Air quality in the UK has improved considerably over the last few decades as a result of regulation of emissions from industrial processes, progressive tightening of emissions and fuel standards for road vehicles and controlling smoke from domestic premises. Despite this positive picture, air pollution still harms health and the environment and is currently estimated to reduce life expectancy by an average of 8 months, with estimated equivalent health costs of up to £20 billion each year.
The UK Air Quality Strategy commits local authorities to achieve Air Quality Objectives for seven pollutants. The Environment Act 1995 requires local authorities to periodically review and assess air quality in their areas to determine whether the national Air Quality Objectives are being met.
Switching off engines when parked is a simple way of improving air quality. Idling often occurs near to schools which can damage children’s health. The following resources can be used by schools or communities to promote the anti idling message.
Local councils are required to regularly assess or monitor air quality to identify any areas that are particularly high in pollutants. Any identified areas are known as 'Air Quality Management Areas' - these are monitored and regularly assessed with an Action Plan put in place to try and minimise pollution. The Councils’ monitoring results and assessments of air quality may be downloaded from the following links:
Babergh District Council has designated part of Cross Street in Sudbury as an Air Quality Management Area because Nitrogen dioxide levels, arising mainly from traffic emissions, are above the Annual Average Objective near some homes.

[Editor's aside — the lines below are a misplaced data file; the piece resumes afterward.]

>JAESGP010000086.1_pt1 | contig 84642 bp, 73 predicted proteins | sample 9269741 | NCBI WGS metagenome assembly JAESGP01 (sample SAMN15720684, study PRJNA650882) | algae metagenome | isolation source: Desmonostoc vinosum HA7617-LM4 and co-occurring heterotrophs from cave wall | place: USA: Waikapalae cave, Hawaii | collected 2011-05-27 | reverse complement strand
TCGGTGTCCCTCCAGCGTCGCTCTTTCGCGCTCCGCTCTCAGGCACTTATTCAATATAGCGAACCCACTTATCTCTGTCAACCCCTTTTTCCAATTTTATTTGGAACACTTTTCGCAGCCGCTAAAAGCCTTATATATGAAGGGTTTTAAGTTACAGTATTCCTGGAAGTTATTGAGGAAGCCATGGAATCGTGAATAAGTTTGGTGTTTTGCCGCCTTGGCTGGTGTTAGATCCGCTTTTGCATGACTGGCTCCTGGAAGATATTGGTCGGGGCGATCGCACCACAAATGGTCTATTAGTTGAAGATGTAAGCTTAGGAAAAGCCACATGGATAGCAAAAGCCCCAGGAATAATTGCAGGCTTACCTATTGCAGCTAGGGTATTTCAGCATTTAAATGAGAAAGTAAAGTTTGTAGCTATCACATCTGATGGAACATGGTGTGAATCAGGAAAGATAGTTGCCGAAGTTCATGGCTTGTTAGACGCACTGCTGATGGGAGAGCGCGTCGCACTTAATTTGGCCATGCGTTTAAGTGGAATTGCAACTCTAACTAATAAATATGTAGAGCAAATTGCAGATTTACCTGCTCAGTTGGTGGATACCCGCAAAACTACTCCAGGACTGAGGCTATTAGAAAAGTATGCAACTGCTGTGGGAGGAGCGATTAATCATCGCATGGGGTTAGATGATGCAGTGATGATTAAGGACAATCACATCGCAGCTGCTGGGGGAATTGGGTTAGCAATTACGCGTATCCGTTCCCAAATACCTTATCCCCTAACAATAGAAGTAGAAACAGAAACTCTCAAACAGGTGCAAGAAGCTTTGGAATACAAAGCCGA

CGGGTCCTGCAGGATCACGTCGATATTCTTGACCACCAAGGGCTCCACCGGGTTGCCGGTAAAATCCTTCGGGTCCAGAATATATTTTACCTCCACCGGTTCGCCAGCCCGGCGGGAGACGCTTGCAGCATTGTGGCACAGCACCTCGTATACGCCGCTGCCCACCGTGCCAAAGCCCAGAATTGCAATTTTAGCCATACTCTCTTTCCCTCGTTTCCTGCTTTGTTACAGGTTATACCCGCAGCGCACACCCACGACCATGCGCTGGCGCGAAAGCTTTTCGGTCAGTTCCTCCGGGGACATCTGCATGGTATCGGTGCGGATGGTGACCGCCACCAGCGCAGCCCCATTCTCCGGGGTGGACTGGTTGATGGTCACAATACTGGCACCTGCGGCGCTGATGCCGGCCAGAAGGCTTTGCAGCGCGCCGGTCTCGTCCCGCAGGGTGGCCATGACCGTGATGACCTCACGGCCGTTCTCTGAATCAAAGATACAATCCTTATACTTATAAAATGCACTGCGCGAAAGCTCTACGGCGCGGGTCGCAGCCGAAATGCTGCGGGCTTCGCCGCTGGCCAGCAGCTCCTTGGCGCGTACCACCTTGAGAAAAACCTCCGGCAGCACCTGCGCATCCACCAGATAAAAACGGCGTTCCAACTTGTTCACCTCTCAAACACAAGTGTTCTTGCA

We have produced an Air Quality Action Plan which aims to address a very specific air quality problem on certain sections of Cross Street related to the narrow, ‘canyon’-like nature of the road, rather than providing a solution to wider traffic congestion in Sudbury.
The Action Plan has been produced in partnership with other relevant agencies and Suffolk County Council’s Transport Department in particular. It has been approved by the Government’s air quality experts and sets out a package of measures and joint working with other agencies aimed at addressing the nitrogen dioxide levels.
The Action Plan was produced following some extensive studies of the area, the reports for which may be downloaded here:
As an individual there are many things that you can do to help improve the air quality and reduce air pollution. These include: